Behind this trend of anti-vaccine, there is a terrible and sad story that involves the African American community in the United States.
The distrust felt by a large population group for the speed with which the vaccine was created is accompanied by a campaign by anti-vaccines as large as the campaigns in charge of promoting vaccination. Photo: Pexels
LatinAmerican Post | Vanesa López Romero
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Leer en español: ¿Por qué tantos afroamericanos son anti vacunas?
The COVID-19 pandemic and the rapid response by the scientific community with its vaccine has generated much to talk about. The distrust felt by a large population group for the speed of the development of the medicine is accompanied by a campaign by anti-vaccines as large as the campaigns in charge of promoting vaccination. Celebrities and politicians of international stature have declared their distrust of doctors and the scientific community promoting a movement of people to avoid doses against COVID-19 at all costs.
In the United States, extensive vaccination campaigns have left 70% of the population fully vaccinated, which contrasts with the power of the anti-vaccine movement in the country. Something that has attracted attention is the racial gap regarding access to information and, consequently, to treatment. The disparity directly affects this group of people, who, for the most part, are made up of African Americans, Latinos and Native Americans, who are the ones who have been the most affected by the social and economic ravages that the pandemic has left. Suffice it to say that the coronavirus death rate for this group of people is three times higher than white people, according to the CDC (United States Center for Disease Control) .
The story of a terrible experiment behind this racial divide
These population groups have something in common: historically they have been relegated by society and by institutions. This, of course, creates a mistrust that, mixed with the perfect dose of misinformation, prevents access to treatment. But when we talk specifically about black anti-vaxxers we find a scandalous past of medical abuse of African Americans.
In 1932, the United States Public Health Service (USPHS) began an experiment in Tuskegee, a city in the state of Alabama, which sought to progressively study syphilis and find adequate treatments, since at the time the treatments against this disease were very toxic and their effectiveness, questionable. To do this, the researchers recruited 400 black men with syphilis who were promised free medical treatment, food, transportation and other benefits for participating in the research.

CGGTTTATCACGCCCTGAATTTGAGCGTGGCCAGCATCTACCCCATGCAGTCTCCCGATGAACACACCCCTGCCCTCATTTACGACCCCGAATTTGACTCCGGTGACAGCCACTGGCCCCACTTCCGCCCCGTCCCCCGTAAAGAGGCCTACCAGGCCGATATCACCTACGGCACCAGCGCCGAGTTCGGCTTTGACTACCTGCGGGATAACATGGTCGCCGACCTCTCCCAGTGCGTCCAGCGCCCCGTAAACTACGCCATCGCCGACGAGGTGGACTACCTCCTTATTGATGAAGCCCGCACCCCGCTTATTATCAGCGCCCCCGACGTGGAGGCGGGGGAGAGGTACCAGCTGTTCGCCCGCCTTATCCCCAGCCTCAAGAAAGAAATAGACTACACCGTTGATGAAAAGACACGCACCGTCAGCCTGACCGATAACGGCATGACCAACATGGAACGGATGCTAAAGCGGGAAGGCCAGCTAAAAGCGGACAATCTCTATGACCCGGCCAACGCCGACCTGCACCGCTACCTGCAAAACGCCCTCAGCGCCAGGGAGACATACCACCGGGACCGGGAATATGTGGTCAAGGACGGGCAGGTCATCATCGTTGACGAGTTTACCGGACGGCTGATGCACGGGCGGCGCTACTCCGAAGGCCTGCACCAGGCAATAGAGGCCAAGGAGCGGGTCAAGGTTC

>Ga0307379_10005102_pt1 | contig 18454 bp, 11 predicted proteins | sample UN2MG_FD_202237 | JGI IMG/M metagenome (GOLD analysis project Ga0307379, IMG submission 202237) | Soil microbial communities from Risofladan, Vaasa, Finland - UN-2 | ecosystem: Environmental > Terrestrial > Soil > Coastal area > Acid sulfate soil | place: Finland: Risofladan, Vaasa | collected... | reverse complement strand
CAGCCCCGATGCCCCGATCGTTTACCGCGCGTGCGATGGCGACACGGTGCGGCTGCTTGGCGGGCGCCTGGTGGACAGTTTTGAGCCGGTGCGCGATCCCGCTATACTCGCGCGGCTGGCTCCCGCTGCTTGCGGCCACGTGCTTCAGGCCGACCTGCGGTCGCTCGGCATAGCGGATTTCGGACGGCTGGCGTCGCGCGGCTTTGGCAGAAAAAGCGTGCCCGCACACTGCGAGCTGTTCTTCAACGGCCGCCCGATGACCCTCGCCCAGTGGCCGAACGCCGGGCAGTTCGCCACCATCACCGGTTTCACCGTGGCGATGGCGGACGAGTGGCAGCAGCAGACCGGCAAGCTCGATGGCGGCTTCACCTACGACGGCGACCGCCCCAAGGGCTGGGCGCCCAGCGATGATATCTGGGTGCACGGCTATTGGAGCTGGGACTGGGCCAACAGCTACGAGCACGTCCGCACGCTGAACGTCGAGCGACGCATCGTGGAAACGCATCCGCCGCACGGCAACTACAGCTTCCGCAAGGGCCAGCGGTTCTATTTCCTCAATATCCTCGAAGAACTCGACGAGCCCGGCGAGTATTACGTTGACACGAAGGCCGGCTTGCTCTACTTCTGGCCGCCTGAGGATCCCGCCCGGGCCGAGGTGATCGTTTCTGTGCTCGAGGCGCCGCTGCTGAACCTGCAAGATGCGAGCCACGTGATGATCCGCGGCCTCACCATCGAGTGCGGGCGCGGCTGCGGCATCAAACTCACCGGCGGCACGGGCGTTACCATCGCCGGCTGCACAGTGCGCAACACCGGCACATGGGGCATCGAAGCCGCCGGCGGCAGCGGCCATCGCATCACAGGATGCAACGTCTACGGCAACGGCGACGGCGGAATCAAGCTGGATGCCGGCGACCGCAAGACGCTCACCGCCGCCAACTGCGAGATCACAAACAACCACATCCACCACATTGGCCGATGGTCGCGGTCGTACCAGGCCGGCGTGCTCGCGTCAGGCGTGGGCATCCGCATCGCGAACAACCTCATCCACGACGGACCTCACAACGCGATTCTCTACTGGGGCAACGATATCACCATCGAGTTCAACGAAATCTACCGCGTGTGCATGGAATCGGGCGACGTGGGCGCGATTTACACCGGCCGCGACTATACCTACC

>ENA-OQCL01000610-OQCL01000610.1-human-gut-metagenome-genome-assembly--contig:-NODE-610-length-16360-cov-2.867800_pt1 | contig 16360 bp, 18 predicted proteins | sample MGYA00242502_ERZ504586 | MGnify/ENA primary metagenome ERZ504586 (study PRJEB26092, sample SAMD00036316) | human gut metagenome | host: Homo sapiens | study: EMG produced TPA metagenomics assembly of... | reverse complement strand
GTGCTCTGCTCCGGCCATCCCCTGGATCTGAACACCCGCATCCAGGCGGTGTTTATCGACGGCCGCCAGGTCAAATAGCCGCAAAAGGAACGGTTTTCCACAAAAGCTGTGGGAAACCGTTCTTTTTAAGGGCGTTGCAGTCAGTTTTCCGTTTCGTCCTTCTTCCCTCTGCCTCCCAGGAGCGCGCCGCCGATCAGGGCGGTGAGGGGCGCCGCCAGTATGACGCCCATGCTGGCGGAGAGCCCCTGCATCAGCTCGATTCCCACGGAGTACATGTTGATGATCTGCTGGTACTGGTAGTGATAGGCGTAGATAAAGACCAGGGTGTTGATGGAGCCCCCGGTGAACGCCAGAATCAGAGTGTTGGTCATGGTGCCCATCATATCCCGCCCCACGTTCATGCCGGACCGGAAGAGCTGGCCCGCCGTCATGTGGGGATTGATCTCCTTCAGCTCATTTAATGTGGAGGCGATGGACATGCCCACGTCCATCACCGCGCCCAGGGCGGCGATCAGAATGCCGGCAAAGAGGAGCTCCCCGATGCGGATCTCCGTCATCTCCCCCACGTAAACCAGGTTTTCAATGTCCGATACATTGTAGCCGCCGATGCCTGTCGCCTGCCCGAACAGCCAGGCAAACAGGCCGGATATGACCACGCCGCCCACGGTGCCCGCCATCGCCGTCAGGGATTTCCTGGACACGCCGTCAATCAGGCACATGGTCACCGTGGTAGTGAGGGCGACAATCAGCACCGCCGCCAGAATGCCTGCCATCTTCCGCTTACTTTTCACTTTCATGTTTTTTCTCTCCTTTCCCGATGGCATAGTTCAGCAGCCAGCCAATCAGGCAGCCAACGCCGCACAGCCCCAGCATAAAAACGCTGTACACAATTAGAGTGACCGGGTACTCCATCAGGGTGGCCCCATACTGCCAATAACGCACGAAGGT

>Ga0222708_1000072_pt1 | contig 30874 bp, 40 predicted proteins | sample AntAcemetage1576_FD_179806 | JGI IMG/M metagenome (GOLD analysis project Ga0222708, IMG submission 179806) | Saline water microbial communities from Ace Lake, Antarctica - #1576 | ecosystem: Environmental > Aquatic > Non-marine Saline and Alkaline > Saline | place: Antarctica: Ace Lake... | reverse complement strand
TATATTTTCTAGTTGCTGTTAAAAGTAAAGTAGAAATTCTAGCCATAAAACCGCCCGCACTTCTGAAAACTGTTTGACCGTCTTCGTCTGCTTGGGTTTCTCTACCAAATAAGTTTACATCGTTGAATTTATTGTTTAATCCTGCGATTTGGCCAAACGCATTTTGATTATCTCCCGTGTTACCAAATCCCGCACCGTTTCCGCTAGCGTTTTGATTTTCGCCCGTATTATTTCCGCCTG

But in reality, the doctors did not offer any treatment for the illness of these 400 black men from Tuskegee. On the contrary, for four decades they saw how the disease progressively consumed the lives of these people. Even when penicillin became the main treatment for the disease in 1947, they were not given access to it, as this group of doctors sought to see the effects of the disease and how it led to death. Syphilis, if left untreated with penicillin, could turn into a chronic disease that creates excruciating pain and ends in tragic death: multi-organ failure. In the 1970s, the study came to light and was immediately condemned by the international medical community, which called it a violation of ethical standards .
This event generated, among other things, a collective memory of the city's people who still sadly remember the victims today. On the other hand, almost 50 years later, distrust of the medical community is still in force, this being a sign of how dangerous racism can be. On social media, mentions of Tuskegee rose sharply when campaigns for the COVID-19 vaccine began, demonstrating that a historic event may still be valid.
With the full FDA approval of the Pfiezer vaccine in the United States, this distrust may decrease a bit, but the truth is that many people from the same community are the ones who go door to door informing about the importance of getting vaccinated against COVID -19.